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Let's play a game. You have two biased coins: coin A has a $0.4$ and $0.6$ for H and T probability and coin B has the opposite ($0.6$ and $0.4$ for H and T). These coins must be flipped one at a time, regardless of previous result.

Now, start off with $1$ written on a piece of paper, and start flipping with A. Every time you flip one coin and get H, you add 1 to the previous number, w/e the previous number was (in this case, the first number is one. So if you get H on the first try on coin A, you add one to one and if you get T you subtract one and get zero, and so on). However, every time you get T, you not only subtract one, but you also divide by the nth Fibonacci corresponding to the $n$-th flip.

So, flipping one at a time, if this is your $15$-th throw and you get T, you subtract 1 from the number that you got after the $14$-th throw, and you divide this new number by the $15$-th Fibonacci. If you get H, you add one to the $14$-th throw number, and then continue to the $16$-th throw.

What is the probability that the 100th throw ends up with a number greater than 1?

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What happened to coin B? – Did May 5 '12 at 21:25
@Didier: I suppose on even turns you use coin B and on odd turns you use coin A. – TMM May 5 '12 at 21:35
That's one way to say it. – Nico Bellic May 5 '12 at 22:07
up vote 2 down vote accepted

Below is an analysis under the assumption that $100$ is "sufficiently large", to get an approximation of the probability.

Let $S_n$ be the score at time $n$, and $X_n$ be the result of throw $n$. Since the Fibonacci numbers grow exponentially, after many flips, the divisions will kill any growth made. So asymptotically, a tails $X_n = T$ sends a score $S_{n-1} > 1$ to $S_n \approx 0^{+}$ and $S_{n-1} < 1$ to $S_n \approx 0^{-}$, while a heads $X_n = H$ simply sends any number $S_{n-1}$ to $S_n = S_{n-1} + 1$. So the only way to get a score above $1$ at time $n$ is by getting a heads on the flip before that one:

$$P(S_n > 1) \approx P(X_n = H) \cdot P(S_{n-1} > 0).$$

Now to have had a score of at least $0$ on the previous turn, you either needed a heads, or you needed a tails with a score of at least $1$ before that:

$$P(S_n > 1) \approx P(X_n = H) \cdot [P(X_{n-1} = H) + P(X_{n-1} = T) \cdot P(S_{n-2} > 1)]$$

We want to know the probability for even $n = 2k = 100$, and since odd flips are with coin $A$ and even flips with coin $B$, we get

$$\begin{align} P(S_{2k} > 1) &\approx \underbrace{P(X_{2k} = H)}_{P_B(H)} \cdot [\underbrace{P(X_{2k-1} = H)}_{P_A(H)} + \underbrace{P(X_{2k-1} = T)}_{P_A(T)} \cdot P(S_{2k-2} > 1)] \\ &= 0.6 \cdot [0.4 + 0.6 \cdot P(S_{2(k-1)} > 1)].\end{align}$$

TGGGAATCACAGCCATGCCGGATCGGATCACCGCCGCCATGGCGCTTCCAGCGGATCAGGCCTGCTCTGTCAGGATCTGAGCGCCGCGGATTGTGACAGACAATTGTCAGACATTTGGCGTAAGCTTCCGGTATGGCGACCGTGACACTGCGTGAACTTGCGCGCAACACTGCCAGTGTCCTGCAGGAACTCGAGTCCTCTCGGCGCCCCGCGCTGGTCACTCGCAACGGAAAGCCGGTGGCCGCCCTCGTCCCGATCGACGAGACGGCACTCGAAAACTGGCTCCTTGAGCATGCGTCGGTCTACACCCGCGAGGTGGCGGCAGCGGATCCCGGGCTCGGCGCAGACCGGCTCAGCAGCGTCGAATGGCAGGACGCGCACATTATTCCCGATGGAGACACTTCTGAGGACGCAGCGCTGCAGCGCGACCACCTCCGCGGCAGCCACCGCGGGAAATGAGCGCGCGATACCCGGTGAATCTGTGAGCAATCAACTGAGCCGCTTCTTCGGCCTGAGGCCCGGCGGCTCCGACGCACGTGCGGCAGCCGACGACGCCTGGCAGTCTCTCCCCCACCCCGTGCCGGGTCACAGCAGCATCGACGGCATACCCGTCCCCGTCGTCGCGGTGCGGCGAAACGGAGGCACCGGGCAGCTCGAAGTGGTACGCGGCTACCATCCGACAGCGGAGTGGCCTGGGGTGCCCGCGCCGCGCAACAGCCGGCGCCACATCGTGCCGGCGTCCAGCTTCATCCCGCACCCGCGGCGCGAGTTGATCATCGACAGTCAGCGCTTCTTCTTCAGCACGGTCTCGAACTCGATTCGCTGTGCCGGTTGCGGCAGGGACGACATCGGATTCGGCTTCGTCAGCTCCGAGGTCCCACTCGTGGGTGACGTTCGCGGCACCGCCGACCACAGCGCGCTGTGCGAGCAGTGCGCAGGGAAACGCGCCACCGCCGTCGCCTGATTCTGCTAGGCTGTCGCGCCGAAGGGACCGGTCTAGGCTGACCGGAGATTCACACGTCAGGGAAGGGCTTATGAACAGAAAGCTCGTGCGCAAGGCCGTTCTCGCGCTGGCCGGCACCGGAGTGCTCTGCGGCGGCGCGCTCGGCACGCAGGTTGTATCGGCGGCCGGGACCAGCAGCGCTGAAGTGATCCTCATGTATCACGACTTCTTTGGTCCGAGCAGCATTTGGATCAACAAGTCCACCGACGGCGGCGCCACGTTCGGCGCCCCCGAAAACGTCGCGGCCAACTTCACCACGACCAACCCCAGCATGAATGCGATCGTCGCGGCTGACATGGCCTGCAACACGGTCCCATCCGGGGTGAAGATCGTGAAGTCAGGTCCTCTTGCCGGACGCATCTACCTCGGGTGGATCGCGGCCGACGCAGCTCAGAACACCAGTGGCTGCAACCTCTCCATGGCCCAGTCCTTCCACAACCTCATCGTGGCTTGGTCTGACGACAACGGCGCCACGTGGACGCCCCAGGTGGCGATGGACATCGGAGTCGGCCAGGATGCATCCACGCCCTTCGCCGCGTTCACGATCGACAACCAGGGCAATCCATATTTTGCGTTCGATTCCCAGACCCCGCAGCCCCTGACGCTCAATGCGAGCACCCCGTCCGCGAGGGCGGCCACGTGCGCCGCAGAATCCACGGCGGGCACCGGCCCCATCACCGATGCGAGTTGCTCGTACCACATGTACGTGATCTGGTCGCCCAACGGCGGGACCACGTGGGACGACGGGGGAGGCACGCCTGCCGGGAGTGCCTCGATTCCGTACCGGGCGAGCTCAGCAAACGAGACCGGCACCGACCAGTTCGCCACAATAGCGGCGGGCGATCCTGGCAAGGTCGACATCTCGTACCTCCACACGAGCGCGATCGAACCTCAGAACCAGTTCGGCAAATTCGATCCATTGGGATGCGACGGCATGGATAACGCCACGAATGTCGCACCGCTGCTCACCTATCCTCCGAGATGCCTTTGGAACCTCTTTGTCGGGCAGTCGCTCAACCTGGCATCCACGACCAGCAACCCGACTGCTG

Assuming $P(S_{2k} > 1) \to p$ for some $p$ and for large $n$, we can write the above as

$$p = 0.6 \cdot (0.4 + 0.6p) = 0.24 + 0.36p.$$

Solving for $p$ gives us $p = 0.375$, so $\color{blue}{P(S_{100} > 1) \approx 0.375}$.

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Let $x_n$ be the value of the number after the $n$-th throw, with $x_0=1$. Let $p_n$ and $q_n$ be the probabilities that $x_n>1$ and $x_n>0$, respectively. Then for $n>4$ we have:

$$\begin{align*}p_n&=\begin{cases}0.6q_{n-1},&\text{if }n\text{ is even}\\0.4q_{n-1},&\text{if }n\text{ is odd}\end{cases}\\\\ q_n&=\begin{cases}p_{n-1}+0.6(1-p_{n-1})=0.4p_{n-1}+0.6,&\text{if }n\text{ is even}\\p_{n-1}+0.4(1-p_{n-1})=0.6p_{n-1}+0.4,&\text{if }n\text{ is odd}\end{cases} \end{align*}$$

The result for $p_n$ follows from the observation that the maximum value of $x_n$ is $n$, and $\frac{n-1}{F_n}\le 1$. The result for $q_n$ follows from the observation that $x_4>-1$.

It follows that

$$p_n=\begin{cases}0.36p_{n-2}+0.24,&\text{if }n\text{ is even}\\ 0.16p_{n-2}+0.24,&\text{if }n\text{ is odd}\;. \end{cases}$$

By actual calculation the first few values of of $p_n$ are $p_0=0$, $p_1=\frac12$, $p_2=\frac14$, $p_3=\frac38$, $p_4=\frac14$, and $p_5=\frac5{16}$, so for $p_{100}$ we want to solve the recurrence $x_n=0.36x_{n-1}+0.24$ with $x_0=0.25$. This is straightforward, and we get $$x_n=\frac38(1-0.36^{n+1})\;.$$

In the present instance we want $$p_{100}=x_{48}=\frac38(1-0.36^{49})\;,$$ which differs from $0.375$ by a little over $6.8\times 10^{-23}$.

In general we have $$p_n=\begin{cases} \frac38\left(1-0.36^{\frac{n-2}2}\right),&\text{if }n\text{ is even}\\\\ \frac38\left(1-0.16^{\frac{n-3}2}\right),&\text{if }n\text{ is odd}\;. \end{cases}$$

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